Köhler (1984/1991) has collected material on the astro-mical knowledge of a number of communities in Mexico, with particular attention to the asterisms that seem to be at least similar to known Aztec asterisms. His data were obtained during the rainy season of 1982, and few were identified in the sky. Informants were Tzotzil, Mixe, Totonac, and Nahua. Köhler found that informants drew asterisms to correspond with their ideas about the stars, with little regard for visual accuracy, except at the most general level. He was able to identify "The many," as the Pleiades, also sometimes called "The sandal." The "Fire-drill" was the name of the Belt and Sword of Orion. The Xonecuilli was our Ursa Major. The Star-Scorpion has a variety of identifications, including: a small asterism near Corvus; Cassiopeia; and Scorpius. The Aztec "shooting star" had the same meaning as "shooting star" in English. Other asterisms remain unidentified.

By far the fullest account of the asterisms of any indigenous group in Mexico is that collected by Alessandro Lupo (1984/1991) from the Huaves of San Mateo del Mar, Oaxaca. Lupo was able to identify 17 asterisms and learned the names of 9 others, still astronomically unidentified. These are:

stars of the sikip Pleiades mah^oy pelican roob "bellows"


miwiil roob "tail of the bellows"

ihkiaw okas "two stars"

(or mankwerna < span.) (two bulls?) kinc big crab pilaw little crab nepep shooter

(now, of a musket) once a blow gun?? markesand a sacred rectangular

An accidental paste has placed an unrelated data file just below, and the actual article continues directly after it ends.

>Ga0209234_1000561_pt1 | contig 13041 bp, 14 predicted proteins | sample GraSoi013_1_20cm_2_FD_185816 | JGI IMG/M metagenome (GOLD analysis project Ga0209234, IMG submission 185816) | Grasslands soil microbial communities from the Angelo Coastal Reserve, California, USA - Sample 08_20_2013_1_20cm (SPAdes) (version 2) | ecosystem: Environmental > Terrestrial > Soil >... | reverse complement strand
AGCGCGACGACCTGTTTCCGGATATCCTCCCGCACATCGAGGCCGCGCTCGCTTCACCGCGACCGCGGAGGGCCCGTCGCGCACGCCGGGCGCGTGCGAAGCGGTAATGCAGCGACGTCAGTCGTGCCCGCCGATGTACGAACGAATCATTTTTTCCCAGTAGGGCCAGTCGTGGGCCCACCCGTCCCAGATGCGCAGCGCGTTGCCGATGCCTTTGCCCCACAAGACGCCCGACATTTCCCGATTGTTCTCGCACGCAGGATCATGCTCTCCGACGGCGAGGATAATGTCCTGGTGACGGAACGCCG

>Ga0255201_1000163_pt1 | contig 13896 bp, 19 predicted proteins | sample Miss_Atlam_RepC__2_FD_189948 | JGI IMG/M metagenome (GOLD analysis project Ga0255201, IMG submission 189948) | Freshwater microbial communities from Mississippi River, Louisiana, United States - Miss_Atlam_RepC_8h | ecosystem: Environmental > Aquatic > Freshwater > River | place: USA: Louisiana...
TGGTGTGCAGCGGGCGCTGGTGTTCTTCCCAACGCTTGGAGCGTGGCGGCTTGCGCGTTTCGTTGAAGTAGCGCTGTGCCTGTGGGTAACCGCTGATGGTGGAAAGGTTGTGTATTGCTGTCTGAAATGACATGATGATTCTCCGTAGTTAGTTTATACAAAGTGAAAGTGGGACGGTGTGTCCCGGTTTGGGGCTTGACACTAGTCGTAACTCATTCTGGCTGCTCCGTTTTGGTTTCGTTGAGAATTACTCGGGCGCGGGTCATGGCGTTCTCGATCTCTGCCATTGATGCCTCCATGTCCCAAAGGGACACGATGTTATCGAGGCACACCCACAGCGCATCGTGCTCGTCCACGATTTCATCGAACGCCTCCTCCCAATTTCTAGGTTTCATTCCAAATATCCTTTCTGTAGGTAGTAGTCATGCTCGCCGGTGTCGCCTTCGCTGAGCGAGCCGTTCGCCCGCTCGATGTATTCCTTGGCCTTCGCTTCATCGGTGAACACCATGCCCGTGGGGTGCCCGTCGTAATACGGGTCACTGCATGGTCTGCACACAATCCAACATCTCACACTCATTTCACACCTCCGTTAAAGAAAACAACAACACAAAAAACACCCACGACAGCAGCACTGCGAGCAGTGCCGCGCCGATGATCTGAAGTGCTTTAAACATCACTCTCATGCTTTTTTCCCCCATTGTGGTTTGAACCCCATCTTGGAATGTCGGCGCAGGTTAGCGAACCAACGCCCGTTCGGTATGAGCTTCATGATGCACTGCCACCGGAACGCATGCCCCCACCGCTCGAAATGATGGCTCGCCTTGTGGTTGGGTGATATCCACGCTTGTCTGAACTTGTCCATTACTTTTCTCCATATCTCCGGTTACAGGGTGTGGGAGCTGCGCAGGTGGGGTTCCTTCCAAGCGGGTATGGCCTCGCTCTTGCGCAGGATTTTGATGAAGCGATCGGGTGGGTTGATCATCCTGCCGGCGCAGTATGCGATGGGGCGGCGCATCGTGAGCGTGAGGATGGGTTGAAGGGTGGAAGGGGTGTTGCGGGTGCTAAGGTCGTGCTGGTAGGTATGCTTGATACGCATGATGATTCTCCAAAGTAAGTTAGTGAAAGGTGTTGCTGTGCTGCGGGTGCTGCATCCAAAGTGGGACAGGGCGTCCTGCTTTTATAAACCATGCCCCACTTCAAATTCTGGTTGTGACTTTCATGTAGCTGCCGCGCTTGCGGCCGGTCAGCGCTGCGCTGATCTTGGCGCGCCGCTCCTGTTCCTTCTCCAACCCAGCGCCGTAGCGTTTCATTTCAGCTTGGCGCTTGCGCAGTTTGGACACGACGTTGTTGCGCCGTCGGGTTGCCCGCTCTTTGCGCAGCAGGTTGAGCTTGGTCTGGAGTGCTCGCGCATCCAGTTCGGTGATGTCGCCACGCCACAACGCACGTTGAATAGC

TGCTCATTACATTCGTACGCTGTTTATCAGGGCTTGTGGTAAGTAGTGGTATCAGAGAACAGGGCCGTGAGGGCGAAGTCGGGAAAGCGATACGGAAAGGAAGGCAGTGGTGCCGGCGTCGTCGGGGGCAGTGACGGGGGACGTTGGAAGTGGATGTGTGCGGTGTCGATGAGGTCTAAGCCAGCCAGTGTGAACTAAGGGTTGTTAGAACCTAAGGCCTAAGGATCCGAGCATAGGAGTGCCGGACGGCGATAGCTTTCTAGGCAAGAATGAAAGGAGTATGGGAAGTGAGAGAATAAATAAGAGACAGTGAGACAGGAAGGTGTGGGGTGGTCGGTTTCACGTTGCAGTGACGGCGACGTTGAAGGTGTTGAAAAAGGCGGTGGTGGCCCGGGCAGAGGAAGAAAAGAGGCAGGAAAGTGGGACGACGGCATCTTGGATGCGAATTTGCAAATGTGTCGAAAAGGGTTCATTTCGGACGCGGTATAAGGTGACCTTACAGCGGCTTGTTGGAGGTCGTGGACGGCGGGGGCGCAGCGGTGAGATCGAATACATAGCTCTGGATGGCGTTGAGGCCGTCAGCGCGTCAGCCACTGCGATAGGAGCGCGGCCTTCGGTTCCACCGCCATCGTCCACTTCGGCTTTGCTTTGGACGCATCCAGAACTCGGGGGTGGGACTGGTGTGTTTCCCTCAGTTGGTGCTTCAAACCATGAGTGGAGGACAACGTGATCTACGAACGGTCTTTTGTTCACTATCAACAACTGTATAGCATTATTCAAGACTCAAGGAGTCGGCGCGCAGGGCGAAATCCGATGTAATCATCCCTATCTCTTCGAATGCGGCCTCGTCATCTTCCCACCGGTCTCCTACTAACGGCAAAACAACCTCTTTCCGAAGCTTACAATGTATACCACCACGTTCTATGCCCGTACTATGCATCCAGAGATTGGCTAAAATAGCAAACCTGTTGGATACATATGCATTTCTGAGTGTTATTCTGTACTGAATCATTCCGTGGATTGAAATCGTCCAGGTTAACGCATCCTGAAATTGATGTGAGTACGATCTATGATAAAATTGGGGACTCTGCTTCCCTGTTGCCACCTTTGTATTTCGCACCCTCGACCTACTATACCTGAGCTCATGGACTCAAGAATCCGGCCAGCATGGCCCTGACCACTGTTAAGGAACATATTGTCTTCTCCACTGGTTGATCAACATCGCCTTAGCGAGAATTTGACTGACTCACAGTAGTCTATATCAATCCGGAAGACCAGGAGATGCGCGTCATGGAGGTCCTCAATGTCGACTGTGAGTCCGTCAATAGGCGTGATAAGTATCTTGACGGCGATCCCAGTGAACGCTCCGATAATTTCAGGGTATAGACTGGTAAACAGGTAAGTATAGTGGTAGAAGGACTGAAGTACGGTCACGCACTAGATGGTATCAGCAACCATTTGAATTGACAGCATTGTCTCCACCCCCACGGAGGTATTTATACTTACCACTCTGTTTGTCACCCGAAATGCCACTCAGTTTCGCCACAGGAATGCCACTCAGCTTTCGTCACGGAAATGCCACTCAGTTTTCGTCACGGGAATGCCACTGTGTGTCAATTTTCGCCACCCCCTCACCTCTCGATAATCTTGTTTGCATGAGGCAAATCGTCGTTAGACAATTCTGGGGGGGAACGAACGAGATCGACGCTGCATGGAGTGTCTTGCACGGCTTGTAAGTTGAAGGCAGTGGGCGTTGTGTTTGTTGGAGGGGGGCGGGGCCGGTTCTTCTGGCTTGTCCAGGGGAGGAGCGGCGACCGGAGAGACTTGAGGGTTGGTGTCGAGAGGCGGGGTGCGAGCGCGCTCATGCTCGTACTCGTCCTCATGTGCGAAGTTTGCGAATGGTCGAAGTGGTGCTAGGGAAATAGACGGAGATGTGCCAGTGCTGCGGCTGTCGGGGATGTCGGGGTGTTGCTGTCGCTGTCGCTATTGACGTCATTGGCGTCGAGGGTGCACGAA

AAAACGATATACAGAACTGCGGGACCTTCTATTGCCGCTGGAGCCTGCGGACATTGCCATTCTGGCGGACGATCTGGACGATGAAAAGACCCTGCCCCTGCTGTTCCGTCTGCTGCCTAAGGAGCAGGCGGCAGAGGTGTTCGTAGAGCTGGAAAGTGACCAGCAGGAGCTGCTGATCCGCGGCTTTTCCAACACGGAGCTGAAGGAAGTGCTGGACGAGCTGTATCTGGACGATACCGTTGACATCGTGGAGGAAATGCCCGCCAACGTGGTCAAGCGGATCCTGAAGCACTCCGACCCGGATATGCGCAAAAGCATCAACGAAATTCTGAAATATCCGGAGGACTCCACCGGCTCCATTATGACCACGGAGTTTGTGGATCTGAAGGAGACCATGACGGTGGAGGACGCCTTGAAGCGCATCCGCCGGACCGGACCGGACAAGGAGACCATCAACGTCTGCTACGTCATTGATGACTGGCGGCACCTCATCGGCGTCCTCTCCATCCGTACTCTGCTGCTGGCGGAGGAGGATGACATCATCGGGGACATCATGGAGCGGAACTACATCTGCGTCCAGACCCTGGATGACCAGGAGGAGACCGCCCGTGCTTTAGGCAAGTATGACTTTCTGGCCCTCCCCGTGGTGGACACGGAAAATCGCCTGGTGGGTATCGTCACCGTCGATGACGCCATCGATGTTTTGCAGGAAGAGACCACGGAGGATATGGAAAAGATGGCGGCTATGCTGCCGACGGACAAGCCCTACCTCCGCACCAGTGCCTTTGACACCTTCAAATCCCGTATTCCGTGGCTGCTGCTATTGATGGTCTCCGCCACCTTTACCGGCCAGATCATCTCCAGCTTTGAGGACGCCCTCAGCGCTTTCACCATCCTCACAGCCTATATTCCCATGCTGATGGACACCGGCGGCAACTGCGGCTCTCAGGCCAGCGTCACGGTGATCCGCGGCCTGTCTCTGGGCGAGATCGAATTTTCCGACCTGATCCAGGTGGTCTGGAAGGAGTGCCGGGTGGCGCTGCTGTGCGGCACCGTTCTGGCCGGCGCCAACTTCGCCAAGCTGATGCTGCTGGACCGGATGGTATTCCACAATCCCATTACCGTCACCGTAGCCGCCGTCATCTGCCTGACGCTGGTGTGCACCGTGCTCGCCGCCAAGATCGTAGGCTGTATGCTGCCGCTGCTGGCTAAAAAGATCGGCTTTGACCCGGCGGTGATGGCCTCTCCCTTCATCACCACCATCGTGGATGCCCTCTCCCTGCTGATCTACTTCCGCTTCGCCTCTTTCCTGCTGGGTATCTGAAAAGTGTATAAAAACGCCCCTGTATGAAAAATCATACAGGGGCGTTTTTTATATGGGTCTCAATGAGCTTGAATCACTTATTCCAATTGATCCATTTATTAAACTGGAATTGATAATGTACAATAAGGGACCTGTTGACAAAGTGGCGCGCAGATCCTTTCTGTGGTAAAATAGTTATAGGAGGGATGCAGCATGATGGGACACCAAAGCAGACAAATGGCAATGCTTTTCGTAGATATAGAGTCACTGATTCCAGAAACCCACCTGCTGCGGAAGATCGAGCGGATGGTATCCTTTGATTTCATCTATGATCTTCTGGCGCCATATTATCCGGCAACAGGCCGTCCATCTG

Aldebaran & Hyades Belt & Sword of Orion


Castor & Pollux head of Hydra g, 8 Cancri "la hoz" of Leon sickle trapecio del Cuervo nemeahmeay a wooden handle or hilt with a red macaw feather on the point (Huaves ff, A. Lupo 1984/91)

(<Sp. marquesina)


Sikwi'w krus okas Eskalera (stairway, ladder)

krus nimeeC ndiik krus okas am Kali'y Pilmiik

Huave "constellation"

arch okas 0ol kwak liw [Leo] neoel omal wakis

pisaw wiil cipliw object of wood and paper alacran scorpion deer

(frontal view) cross stars the ladder used by the "hangmen" to crucify Jesus the sign

"Jesus Nazarenus

Rex Iudeorum"

Cross of the devil

(el brazo "esta chueco")

if things are "not complete"

horned snake cross stars of the north sea-horse

' names ff. A. Lupo 1984/91 "asterism" three stars heron spider jaguar doll head of the bull duck fox tarantula

Scorpius, identical 5 stars of Sagittarius Cruz a, b Centauri g, 8 Centauri (one informant)

Navio (3 Carinae 1 Velorum) they belong to the devil Cassiopeia & Perseus Ursa minor [The Cross moves but the foot, Polaris, stays in place] Ursa major +2 of Lynx, 1 of Leo astronomically unidentified

Several scholars, beginning with Spinden (1916), have suggested the existence of a series of asterisms analogous to our zodiac, especially as represented in the Paris codex and in an inscription at Chichen Itza. The Paris codex representations are marked with intervals of 168 units, presumed to be days. Although Spinden and many later scholars thought that these asterisms were next to each other, as depicted, Kelley argued that the associated interval of 168, if it did indicate days, suggested that adjacent representations were actually on nearly opposite sides of the sky. This view is supported by Justeson (1989, pp. 46-47) and by Lounsbury (cited therein).